A Trip to the Dentist – Embracing the challenge of change in Northern Ireland

Working in CollaborationNI, I am constantly reminded that one of the biggest challenges facing the voluntary, community and social enterprise sectors is the challenge of change.  Facing it can feel as unwanted as a trip to the dentist.

The challenge for change is now

We are living in an unprecedented time of change largely brought about by the Reform of Local Government and Review of Public Administration.  Ultimately it is hoped the changes will lead to a more vibrant, efficient and forward looking society.

In order to get to this desired state of being, one thing is certain; there will be a demand to do more with less.  Debates about funding cuts and their potential impact on beneficiaries are regularly being played out across the country. There is a real challenge for organisations to demonstrate good value for money and not to duplicate services.

In these challenging times it is all too easy to get caught up in the all-encompassing atmosphere of doom and gloom.  However for the vast majority of the approximately 900 voluntary, community and social enterprise organisations we have worked with, people do recognise the need for change.  Sector leaders are looking at the situation and considering whether there new models that can help bring positive social change! In some cases this means considering new, further or deeper collaborations that ultimately will provide better services to those they serve.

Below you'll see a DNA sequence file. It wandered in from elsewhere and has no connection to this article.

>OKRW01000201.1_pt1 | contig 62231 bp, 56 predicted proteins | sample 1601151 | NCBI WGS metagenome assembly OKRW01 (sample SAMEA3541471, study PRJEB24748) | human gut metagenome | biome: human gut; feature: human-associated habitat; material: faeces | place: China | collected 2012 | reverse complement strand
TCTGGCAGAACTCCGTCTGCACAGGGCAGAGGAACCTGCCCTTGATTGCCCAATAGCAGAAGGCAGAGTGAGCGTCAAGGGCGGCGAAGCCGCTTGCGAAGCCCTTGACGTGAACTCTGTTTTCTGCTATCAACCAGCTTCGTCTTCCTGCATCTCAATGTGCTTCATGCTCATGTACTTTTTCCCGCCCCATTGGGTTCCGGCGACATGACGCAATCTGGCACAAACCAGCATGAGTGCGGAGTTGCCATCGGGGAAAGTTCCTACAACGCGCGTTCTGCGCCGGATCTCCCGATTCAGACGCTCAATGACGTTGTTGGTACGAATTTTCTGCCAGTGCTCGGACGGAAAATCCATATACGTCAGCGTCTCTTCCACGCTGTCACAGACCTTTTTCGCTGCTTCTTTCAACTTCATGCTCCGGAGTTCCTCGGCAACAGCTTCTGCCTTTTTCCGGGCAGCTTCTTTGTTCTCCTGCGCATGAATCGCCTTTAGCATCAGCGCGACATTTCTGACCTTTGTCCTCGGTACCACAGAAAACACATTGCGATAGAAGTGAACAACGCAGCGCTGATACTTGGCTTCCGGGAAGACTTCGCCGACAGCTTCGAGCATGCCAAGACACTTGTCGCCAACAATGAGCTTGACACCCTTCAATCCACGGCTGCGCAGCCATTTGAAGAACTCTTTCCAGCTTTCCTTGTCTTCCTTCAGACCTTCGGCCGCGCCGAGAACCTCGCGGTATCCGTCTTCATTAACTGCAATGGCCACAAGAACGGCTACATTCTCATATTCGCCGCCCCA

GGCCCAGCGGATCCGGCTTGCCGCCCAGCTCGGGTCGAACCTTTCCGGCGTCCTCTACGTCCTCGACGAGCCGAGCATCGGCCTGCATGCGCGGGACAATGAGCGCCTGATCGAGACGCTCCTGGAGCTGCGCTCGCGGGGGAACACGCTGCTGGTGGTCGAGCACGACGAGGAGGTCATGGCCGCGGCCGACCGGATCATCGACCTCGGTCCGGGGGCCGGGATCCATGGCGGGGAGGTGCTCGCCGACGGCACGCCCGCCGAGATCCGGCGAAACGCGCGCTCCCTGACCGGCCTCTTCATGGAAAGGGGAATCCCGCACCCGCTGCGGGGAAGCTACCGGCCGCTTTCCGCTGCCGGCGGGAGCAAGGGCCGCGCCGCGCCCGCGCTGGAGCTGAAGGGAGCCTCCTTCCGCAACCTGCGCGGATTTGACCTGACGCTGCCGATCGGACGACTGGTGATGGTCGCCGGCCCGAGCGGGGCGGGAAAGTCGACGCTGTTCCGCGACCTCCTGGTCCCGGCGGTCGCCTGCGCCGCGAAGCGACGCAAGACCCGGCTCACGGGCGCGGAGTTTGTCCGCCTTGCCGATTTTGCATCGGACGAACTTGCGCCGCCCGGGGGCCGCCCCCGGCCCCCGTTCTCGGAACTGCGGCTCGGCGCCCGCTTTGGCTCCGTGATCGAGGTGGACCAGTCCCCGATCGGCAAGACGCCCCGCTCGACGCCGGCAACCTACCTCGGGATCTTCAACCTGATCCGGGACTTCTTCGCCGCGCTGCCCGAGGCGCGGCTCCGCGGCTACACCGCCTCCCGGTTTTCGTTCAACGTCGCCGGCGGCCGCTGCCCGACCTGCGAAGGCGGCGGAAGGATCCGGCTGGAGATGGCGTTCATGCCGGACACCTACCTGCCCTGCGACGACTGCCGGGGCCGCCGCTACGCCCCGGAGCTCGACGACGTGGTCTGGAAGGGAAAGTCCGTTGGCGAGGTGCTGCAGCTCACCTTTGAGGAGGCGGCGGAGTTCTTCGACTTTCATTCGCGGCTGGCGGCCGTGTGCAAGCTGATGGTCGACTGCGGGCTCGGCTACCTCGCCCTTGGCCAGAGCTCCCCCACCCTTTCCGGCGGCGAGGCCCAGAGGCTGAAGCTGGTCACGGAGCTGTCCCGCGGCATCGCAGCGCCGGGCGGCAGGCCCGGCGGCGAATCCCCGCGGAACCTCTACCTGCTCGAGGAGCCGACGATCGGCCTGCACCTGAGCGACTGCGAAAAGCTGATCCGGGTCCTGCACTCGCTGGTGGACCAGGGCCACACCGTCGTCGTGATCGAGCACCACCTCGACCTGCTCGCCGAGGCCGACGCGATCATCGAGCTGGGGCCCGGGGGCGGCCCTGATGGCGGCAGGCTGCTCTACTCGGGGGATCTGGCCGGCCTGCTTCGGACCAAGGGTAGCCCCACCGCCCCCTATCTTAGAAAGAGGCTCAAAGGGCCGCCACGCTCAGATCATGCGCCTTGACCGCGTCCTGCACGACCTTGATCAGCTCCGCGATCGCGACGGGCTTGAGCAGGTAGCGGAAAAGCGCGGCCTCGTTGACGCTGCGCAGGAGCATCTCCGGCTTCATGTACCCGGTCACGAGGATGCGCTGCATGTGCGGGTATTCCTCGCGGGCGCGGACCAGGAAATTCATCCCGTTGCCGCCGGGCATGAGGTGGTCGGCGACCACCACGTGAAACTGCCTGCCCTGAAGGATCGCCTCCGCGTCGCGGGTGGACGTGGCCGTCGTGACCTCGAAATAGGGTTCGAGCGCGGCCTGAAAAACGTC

Getting change right is no easy task

Exploring the challenge of change and the pressure to get it right is no easy task, especially as the services being provided are often to the most marginalised and vulnerable in society. And in these difficult times there is even more pressure on the most vulnerable and those supporting them. When we meet with senior managers and trustees in the voluntary, community and social enterprise sectors they know all too well why it is important to embrace change. However they are also often fearful of the unknown.

The necessary trip to the dentist

As human beings we naturally do not like change.  From working in CollaborationNI I have come to see the challenge of change as being like going to the dentist.

None of us really want to do it but we know it is essential. And with the right professional advice and support it should lead to a positive outcome.  Although to get to that positive outcome there is usually awkward small talk and some discomfort.